When you are operating a business as a sole trader, you will need to complete a self-assessment return for your income. Self-employed income is taxable after deducting allowable expenses. None of us want to pay more money than necessary to HMRC so use this guide as a starting point to ensure that you are claiming all you can.
There are two main types of expenditure:
Capital expenditure is money spent on items (assets) that will have a useful life to the business of more than one year, for example premises, furniture, machinery, vehicles, tools, IT equipment.
These costs cannot be included when working out taxable profits. However you can claim Capital Allowances which give tax relief for the reduction in value of the assets.
Revenue expenditure is the allowable expenditure which is incurred in the general day to day running of a business. This can include:
Cost of goods bought for resale and cost of producing goods that you are going to sell or use in providing your goods or services to sell.
Employee costs including wages, employers’ National Insurance, benefits for employees, agency fees, subcontractors and training.
Business premise costs including rent, rates, utilities, maintenance and cleaning.
A proportion of your home costs if you work from home, including a proportion of the costs for rent, rates, utilities, mortgage interest, maintenance and cleaning. The costs should be apportioned based on how much of the home is used for business and for how much time if not exclusively. Or you can claim a fixed rate of £4 per week (from 2013-14).
Office running costs like phones, mobiles, broadband, email hosting, postage, stationery, printing, software and small office equipment.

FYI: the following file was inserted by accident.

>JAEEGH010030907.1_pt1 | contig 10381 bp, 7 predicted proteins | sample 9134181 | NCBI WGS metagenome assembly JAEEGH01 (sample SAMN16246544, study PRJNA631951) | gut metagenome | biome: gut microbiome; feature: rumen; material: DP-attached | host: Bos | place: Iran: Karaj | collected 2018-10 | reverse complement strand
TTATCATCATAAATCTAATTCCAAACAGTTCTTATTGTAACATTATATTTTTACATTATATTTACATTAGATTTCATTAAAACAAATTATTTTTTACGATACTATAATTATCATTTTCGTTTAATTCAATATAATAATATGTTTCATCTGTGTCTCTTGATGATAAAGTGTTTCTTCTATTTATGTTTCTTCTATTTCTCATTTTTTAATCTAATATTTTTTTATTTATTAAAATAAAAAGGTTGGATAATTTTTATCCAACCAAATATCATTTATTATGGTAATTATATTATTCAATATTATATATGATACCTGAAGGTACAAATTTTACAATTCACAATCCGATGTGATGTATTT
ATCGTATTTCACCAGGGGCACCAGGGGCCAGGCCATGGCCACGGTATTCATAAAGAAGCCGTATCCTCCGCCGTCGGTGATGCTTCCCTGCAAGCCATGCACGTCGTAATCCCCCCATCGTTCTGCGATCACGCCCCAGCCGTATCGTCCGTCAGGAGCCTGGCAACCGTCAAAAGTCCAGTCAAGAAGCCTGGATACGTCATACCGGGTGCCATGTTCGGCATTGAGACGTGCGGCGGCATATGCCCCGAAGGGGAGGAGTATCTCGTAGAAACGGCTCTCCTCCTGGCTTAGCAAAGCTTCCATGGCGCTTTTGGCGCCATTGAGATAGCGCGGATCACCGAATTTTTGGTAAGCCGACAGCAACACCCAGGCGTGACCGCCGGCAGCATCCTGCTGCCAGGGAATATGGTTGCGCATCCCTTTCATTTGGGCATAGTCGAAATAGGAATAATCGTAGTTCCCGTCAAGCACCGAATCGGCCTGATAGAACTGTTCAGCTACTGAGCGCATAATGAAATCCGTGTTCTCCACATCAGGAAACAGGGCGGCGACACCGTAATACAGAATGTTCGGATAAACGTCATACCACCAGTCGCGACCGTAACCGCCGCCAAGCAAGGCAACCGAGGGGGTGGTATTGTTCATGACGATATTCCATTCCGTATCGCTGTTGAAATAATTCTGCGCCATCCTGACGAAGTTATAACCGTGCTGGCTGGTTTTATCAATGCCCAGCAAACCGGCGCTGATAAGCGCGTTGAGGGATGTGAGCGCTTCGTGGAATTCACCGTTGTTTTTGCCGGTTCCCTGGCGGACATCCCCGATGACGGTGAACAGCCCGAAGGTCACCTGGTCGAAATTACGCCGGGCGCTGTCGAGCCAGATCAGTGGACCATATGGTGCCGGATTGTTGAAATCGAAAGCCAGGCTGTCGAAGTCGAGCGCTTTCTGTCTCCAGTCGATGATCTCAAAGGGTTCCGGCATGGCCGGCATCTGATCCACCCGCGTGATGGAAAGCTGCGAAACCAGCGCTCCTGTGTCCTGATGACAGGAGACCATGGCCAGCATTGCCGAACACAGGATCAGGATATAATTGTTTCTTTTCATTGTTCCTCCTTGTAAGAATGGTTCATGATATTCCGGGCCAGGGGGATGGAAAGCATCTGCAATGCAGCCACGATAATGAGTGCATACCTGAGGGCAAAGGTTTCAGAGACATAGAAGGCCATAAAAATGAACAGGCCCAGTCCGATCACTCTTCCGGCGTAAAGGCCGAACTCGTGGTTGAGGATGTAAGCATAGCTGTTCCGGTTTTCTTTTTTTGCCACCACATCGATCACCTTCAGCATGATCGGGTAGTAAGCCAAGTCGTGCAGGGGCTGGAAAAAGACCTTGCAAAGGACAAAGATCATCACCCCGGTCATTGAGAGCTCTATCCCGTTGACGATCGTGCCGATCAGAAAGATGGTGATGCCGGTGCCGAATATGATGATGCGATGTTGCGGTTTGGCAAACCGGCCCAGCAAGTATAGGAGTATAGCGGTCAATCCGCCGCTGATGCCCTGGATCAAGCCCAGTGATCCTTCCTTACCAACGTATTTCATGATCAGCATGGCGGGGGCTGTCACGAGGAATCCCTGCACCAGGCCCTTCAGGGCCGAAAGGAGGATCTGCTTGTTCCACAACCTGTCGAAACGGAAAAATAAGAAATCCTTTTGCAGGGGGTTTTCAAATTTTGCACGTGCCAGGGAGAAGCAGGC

Vehicles including the running costs (petrol, car tax, insurance, repairs, MOT and servicing). If the vehicle is also used privately, you can only claim for a proportion of the cost in relation to how much the vehicle is used for business mileage. Business mileage includes trips to the bank, post office, business meetings and networking events.
Mileage can be claimed instead of a proportion of the running costs of a vehicle if your turnover is below the VAT threshold when you acquired your vehicle. Mileage rates are 45p a mile for the first 10,000 business miles a year, then 25p a mile.
Travel, meals and accommodation including hotels when an overnight stay is required for business.
Business insurance including public liability, professional indemnity and employer liability.
Marketing and advertising including PR, free samples, networking, website maintenance costs, printed ads and brochures.
Magazine subscriptions if they are relevant to your business or are for client reading in a reception area.
Professional fees are usually allowable. Legal fees for drawing up contracts and terms and conditions are allowable as are your accountant’s fees for completing the year end accounts. Architect and surveyors fees are also allowable.
Bank, credit card and other finance charges including overdraft charges, hire purchase interest and lease payments.
If the expense relates to business and personal cost, only the business cost is deductible but also if the expense is dual purpose then no deduction is allowed. Always remember to keep detailed records of your transactions and keep copies of receipts and invoices as back up (these can be the originals or scanned copies on your computer).